Greg Hands MP's speech against Heathrow expansion

Watch the speech here.


Greg Hands (Chelsea and Fulham) (Con): I rise to oppose this national policy statement, which is why I resigned from the Government. I did not resign willingly; I greatly enjoyed my seven years in the Government. I spent four years in the Government Whips Office, keeping the show on the road during those difficult coalition years; I carried out the 2015 spending review—controversial in places—which is now bearing fruit as we see the deficit at a record low; and I was at the very foundation of the Department for International Trade to help the Secretary of State for International Trade to make the crucial preparations for having our own independent trade policy for the first time in 45 years. But I am also surprised to be resigning from the Government as I had always been led to believe that the decision on this issue would be a free vote.

I always knew, however, that I would vote against this proposal. At the 2017 general election I made two unequivocal pledges:

“Greg will be voting against the proposal when it comes before Parliament, expected later this year”,


“Greg is against Heathrow’s 3rd runway and will vote against it, in Parliament.”

So for me, this is not just a debate about Heathrow, important though that is; it is also about being true to one’s word and to one’s election pledges.

Regrettably, this is a truncated debate, but I am joined by several right hon. and hon. Friends who have similar views about Heathrow, including my right hon. Friend the Member for Putney (Justine Greening) and my hon. Friends the Members for Richmond Park (Zac Goldsmith) and for Windsor (Adam Afriyie), and I know that they will make a lot of important points. I have three points to make, briefly. The first is about the impact on the environment in an urban London context; the second is about whether a large hub airport is in the nation’s interests, and the arguments about London’s connectivity; and the third is on night flights and the need to remove this wholly unnecessary stain on the liveability of our great capital city.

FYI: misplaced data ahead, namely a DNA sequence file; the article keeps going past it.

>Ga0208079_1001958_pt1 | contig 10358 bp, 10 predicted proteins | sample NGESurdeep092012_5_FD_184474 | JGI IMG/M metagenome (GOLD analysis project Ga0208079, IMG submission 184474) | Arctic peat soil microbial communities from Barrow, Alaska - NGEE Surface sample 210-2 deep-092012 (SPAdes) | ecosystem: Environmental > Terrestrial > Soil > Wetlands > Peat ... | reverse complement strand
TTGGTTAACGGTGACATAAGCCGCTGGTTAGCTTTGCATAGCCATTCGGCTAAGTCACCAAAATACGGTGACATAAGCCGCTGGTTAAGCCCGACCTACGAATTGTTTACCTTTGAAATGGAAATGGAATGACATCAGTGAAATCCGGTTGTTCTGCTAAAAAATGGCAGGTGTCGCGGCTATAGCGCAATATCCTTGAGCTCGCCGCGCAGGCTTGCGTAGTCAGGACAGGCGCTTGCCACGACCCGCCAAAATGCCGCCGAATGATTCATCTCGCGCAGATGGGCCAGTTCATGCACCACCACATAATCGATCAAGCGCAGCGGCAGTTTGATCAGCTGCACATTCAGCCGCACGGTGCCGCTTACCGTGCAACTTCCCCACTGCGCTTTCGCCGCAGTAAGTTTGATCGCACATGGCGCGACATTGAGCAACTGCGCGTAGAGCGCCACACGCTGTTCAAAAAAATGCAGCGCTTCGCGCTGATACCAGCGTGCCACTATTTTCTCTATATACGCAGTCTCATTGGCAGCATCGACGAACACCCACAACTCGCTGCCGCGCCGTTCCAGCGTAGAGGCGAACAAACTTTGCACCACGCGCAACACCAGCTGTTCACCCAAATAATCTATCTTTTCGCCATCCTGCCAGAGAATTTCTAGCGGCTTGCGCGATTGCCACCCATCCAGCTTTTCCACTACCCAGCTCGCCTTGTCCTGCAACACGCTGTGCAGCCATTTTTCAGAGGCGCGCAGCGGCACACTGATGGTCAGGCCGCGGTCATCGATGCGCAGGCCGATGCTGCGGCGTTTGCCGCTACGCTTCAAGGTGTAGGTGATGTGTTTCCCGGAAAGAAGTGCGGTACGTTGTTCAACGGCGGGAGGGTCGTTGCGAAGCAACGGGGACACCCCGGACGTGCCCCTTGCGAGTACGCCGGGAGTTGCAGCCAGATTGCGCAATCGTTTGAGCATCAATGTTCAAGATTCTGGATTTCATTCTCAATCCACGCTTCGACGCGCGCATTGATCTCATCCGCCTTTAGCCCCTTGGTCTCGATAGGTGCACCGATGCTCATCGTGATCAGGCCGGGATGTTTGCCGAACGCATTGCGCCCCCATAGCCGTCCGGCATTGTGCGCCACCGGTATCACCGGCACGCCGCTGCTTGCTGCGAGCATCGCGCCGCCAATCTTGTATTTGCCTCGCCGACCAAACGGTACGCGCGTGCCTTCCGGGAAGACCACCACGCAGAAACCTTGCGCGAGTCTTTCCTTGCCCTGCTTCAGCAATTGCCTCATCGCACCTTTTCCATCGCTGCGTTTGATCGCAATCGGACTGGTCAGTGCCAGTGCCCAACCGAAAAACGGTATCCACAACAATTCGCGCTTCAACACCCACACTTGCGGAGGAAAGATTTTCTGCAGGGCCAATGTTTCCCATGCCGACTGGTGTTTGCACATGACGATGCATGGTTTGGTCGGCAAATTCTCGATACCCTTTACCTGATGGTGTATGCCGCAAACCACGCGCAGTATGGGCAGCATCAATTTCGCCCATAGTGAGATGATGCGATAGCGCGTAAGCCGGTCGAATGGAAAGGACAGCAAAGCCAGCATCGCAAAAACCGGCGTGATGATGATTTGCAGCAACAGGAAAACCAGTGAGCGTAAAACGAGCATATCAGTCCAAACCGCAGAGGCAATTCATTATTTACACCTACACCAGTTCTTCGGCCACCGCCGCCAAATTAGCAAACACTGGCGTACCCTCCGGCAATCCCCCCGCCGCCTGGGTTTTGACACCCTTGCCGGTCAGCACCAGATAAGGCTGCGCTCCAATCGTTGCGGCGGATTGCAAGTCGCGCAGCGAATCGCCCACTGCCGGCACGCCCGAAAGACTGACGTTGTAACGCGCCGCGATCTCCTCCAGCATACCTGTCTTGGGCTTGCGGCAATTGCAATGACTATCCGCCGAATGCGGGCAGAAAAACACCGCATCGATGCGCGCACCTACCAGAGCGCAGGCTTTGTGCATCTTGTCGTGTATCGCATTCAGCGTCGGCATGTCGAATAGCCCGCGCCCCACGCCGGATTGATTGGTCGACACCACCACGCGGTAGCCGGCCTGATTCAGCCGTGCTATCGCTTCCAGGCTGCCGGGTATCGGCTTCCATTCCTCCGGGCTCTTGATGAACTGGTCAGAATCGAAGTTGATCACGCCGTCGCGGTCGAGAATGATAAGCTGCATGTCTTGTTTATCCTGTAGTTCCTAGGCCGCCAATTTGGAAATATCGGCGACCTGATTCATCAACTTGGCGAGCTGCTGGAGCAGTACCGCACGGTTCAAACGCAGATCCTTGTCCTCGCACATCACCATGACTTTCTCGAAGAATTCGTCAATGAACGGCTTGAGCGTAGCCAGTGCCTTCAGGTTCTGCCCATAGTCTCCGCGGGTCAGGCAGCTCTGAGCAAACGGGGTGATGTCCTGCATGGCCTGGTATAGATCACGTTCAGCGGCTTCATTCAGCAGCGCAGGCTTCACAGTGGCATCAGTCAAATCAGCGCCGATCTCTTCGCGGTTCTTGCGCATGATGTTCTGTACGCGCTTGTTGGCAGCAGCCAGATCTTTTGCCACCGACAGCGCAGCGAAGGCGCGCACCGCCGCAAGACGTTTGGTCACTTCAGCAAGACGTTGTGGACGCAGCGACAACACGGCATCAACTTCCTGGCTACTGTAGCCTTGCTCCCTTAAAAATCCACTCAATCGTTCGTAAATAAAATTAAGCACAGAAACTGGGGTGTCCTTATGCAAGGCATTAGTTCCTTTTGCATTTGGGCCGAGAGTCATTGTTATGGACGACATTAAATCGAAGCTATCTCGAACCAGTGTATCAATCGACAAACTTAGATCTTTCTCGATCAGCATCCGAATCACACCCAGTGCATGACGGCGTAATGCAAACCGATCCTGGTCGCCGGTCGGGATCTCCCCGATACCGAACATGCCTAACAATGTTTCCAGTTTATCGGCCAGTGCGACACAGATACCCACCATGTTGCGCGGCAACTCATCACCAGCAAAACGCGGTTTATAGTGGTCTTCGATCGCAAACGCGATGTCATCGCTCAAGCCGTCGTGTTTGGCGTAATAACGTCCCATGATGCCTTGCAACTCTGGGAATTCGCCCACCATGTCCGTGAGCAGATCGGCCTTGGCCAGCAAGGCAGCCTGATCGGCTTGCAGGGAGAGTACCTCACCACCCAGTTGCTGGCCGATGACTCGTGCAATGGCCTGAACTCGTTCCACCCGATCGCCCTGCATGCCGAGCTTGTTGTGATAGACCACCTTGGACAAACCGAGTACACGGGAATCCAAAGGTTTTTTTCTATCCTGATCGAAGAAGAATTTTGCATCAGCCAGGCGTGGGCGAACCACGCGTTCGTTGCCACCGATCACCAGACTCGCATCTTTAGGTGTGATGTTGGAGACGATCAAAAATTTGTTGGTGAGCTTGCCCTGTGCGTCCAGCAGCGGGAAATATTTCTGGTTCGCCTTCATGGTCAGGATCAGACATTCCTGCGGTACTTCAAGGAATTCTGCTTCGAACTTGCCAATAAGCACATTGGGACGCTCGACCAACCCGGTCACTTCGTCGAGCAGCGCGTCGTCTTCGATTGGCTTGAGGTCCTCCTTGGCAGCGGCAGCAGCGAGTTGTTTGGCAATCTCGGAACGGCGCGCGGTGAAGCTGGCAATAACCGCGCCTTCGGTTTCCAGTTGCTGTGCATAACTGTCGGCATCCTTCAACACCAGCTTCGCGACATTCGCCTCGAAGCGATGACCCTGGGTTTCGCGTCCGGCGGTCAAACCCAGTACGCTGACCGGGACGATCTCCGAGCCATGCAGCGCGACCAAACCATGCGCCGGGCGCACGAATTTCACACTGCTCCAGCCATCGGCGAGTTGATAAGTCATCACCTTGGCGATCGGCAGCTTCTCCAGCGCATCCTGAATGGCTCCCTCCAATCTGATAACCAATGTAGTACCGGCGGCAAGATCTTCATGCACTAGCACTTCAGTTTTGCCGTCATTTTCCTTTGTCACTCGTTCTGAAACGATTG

On London’s precious urban environment, Heathrow already exceeds legal pollution limits, before any single plane has landed at the third runway. Heathrow is seeking to have an extra 28 million passengers visit the airport each year, but somehow without a single extra ​car journey. Furthermore, Heathrow has not yet identified the future flight paths, so it is impossible to tell who and where will be affected by this big increase in flights. An awful lot of Londoners currently have no idea that they will be overflown by planes every 90 seconds.

Zac Goldsmith: I salute my right hon. Friend’s principles on this issue. Does he agree that the lack of information on where the new flight paths will go makes an absolute mockery of all the consultations that have been doing the rounds over the past couple of years?